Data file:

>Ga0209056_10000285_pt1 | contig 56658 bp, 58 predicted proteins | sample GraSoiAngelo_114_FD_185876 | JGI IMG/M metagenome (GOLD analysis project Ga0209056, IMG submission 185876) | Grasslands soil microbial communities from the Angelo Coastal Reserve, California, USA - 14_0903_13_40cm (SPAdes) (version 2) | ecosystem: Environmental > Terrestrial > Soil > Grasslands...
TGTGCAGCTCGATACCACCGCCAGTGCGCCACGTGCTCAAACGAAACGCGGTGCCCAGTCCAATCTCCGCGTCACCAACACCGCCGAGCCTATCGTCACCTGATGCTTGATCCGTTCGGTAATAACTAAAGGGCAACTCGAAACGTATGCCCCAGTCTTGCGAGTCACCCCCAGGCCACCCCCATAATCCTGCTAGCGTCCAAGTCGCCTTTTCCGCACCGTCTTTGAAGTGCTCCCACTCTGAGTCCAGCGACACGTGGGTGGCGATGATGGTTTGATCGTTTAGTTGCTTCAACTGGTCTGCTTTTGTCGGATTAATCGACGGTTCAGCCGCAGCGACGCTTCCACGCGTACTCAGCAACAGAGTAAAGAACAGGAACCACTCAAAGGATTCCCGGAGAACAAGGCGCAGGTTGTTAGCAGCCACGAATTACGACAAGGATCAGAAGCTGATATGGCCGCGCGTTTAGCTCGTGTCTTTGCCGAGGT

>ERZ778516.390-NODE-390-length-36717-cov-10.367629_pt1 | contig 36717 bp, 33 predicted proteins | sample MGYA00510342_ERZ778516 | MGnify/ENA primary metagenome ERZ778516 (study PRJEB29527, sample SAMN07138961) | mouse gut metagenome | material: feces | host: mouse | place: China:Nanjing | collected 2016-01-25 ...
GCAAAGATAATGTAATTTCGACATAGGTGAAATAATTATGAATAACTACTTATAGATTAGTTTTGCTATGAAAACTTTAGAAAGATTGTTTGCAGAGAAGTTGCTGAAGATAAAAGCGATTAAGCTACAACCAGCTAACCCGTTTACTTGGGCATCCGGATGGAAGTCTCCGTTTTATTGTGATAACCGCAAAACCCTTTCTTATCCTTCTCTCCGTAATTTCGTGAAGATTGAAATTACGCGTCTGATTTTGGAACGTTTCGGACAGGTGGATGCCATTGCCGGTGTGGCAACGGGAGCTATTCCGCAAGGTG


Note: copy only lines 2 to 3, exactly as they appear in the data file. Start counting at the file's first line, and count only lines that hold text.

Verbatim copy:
TGTGCAGCTCGATACCACCGCCAGTGCGCCACGTGCTCAAACGAAACGCGGTGCCCAGTCCAATCTCCGCGTCACCAACACCGCCGAGCCTATCGTCACCTGATGCTTGATCCGTTCGGTAATAACTAAAGGGCAACTCGAAACGTATGCCCCAGTCTTGCGAGTCACCCCCAGGCCACCCCCATAATCCTGCTAGCGTCCAAGTCGCCTTTTCCGCACCGTCTTTGAAGTGCTCCCACTCTGAGTCCAGCGACACGTGGGTGGCGATGATGGTTTGATCGTTTAGTTGCTTCAACTGGTCTGCTTTTGTCGGATTAATCGACGGTTCAGCCGCAGCGACGCTTCCACGCGTACTCAGCAACAGAGTAAAGAACAGGAACCACTCAAAGGATTCCCGGAGAACAAGGCGCAGGTTGTTAGCAGCCACGAATTACGACAAGGATCAGAAGCTGATATGGCCGCGCGTTTAGCTCGTGTCTTTGCCGAGGT

>ERZ778516.390-NODE-390-length-36717-cov-10.367629_pt1 | contig 36717 bp, 33 predicted proteins | sample MGYA00510342_ERZ778516 | MGnify/ENA primary metagenome ERZ778516 (study PRJEB29527, sample SAMN07138961) | mouse gut metagenome | material: feces | host: mouse | place: China:Nanjing | collected 2016-01-25 ...